I grew up in a neighborhood where people expected (often encouraged) their dogs to be fearsome creatures. I know I was proud of the fact that I had the meanest Yorkshire terrier in a 10 block radius.
As a result of people wanting tough dogs, almost every encounter with a dog in my childhood neighborhood meant there was the potential of being mauled, possibility to the point of death.
As an adult, I moved to the suburbs and found that suburbanites as a whole don’t subscribe to the philosophy that their dogs should be aggressive to the point of being would-be killers.
Every encounter I have had with dogs in my adult life has been positive. In fact, I had never come in contact with a dog in Belmont and feared for my safety, until the other morning.
I had just dropped off my youngest son for summer camp at Cipriani Elementary and was returning to my car when a muscular caramel-colored dog charged across the playground directly toward me.
As the dog approached, he growled and showed his teeth. If that wasn’t enough to scare the crap out of me, this dog had what looked like foam all around his mouth. The first thought to enter my head was that this was a rabid dog.
After all, it never occurred to me that a non-rabid dog in Belmont would be intent on using me as a human chew toy. Perhaps living in Belmont had lulled me into a false sense of security about man’s best friend.
But it didn’t take long for me to remember what it was like being a paperboy in my childhood neighborhood. But unlike the days I spent carrying around a big stick on my paper route, on this day I had nothing to defend myself. So I used the only thing I had with me at the time – my voice. I shouted, “GET BACK! GET BACK!”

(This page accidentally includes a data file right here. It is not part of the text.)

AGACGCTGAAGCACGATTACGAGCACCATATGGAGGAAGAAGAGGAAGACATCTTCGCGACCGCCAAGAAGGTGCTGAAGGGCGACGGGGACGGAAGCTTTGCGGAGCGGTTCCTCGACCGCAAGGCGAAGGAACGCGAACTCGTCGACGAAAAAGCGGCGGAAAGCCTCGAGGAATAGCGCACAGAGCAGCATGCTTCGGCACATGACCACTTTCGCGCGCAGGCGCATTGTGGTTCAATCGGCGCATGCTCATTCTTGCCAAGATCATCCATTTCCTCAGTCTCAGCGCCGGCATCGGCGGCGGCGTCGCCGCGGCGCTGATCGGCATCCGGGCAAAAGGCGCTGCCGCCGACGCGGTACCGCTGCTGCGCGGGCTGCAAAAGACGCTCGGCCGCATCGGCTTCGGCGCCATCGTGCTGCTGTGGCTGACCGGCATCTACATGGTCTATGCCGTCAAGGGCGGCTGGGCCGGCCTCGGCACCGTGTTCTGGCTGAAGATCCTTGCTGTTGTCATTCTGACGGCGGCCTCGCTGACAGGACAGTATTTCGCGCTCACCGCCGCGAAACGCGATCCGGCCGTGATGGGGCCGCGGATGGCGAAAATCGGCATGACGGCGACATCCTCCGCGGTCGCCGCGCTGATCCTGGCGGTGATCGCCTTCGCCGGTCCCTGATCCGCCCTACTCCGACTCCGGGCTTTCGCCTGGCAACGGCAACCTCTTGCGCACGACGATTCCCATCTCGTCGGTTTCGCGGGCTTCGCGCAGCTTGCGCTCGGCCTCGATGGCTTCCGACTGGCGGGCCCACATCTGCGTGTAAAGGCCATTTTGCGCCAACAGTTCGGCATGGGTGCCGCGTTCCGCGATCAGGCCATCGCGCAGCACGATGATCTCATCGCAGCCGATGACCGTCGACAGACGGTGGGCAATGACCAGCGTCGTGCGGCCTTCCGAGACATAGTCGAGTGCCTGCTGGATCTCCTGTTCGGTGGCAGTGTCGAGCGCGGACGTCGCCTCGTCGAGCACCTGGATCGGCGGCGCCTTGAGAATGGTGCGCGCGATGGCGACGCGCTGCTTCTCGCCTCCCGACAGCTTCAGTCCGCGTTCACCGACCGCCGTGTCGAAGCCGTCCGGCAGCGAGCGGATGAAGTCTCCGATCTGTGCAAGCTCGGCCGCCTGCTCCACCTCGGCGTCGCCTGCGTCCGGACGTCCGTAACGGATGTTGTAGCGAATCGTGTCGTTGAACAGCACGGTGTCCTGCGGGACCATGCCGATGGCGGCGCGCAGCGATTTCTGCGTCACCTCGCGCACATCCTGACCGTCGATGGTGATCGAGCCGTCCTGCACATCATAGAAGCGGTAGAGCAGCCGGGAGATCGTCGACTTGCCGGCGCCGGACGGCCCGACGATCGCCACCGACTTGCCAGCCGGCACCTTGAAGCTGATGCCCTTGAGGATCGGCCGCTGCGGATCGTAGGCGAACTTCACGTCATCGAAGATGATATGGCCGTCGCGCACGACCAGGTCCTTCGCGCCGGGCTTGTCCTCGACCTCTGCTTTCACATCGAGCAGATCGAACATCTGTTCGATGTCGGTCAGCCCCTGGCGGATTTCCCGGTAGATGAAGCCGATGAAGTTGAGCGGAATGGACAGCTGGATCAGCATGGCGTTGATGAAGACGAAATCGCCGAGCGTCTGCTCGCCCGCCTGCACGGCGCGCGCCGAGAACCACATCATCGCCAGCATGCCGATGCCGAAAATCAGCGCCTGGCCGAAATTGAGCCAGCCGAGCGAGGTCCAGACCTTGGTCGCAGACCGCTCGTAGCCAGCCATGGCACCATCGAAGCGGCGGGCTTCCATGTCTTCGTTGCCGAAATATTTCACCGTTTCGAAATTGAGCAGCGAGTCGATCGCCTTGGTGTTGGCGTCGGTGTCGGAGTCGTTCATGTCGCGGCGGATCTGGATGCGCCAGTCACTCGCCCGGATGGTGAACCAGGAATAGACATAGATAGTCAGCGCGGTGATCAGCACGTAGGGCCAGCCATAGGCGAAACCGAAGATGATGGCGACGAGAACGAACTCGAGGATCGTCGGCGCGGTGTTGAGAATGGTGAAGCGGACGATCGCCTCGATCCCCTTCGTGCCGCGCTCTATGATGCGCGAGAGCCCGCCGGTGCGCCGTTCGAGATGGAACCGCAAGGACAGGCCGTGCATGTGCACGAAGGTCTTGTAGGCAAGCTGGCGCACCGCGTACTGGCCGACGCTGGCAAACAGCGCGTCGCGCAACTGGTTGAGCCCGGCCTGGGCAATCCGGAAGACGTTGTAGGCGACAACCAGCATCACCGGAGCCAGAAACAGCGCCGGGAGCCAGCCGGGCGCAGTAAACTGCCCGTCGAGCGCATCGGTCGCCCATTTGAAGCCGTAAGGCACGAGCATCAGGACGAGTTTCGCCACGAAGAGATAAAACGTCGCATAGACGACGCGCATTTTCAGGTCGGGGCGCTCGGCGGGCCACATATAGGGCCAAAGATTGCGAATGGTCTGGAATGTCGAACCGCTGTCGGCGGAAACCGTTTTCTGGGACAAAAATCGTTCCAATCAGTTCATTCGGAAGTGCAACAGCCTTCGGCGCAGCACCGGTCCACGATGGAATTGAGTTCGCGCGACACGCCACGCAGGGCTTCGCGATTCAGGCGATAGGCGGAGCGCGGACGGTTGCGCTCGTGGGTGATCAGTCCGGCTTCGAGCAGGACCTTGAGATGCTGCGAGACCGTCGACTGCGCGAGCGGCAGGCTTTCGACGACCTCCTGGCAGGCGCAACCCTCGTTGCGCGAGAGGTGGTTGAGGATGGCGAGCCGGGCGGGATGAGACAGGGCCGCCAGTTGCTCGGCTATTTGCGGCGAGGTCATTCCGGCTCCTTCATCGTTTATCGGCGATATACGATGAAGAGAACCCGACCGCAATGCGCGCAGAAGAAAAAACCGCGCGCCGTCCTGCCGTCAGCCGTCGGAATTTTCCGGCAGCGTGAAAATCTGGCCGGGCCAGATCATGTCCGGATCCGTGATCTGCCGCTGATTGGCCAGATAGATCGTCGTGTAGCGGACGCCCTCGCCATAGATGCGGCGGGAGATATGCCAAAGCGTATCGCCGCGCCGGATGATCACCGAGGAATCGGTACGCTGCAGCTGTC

The dog didn’t turn around and run away as I had hoped. He did, however, pause long enough for me to take a few steps back, and rush into a gated area near the Cipriani Aftercare mobile classroom.
As I stood behind the fence that separated me from the dog, the thought that went through my head was what if this would have happened three minutes earlier when my son was present? Because I hate to admit it, but I would have been forced to use my son as a shield to protect myself.
As the dog growled at me, his owner (or at least the person who should have been responsible for the dog) emerged from the Cipriani Dog Park and called the dog. The dog seemed to weigh whether to run to its owner or torment me further. I’m thankful it chose the former.
As I walked to my car, I told myself that my Barry White-like baritone voice deserved credit for keeping the dog at bay long enough for me to get to safety. But in reality I’m not sure I managed to shout in a deep voice. Everything happened so quickly, I’m not entirely sure I didn’t scream like a little girl.
I now laugh (kind of) about my first adult encounter with a vicious dog.
I just hope that it is my last encounter.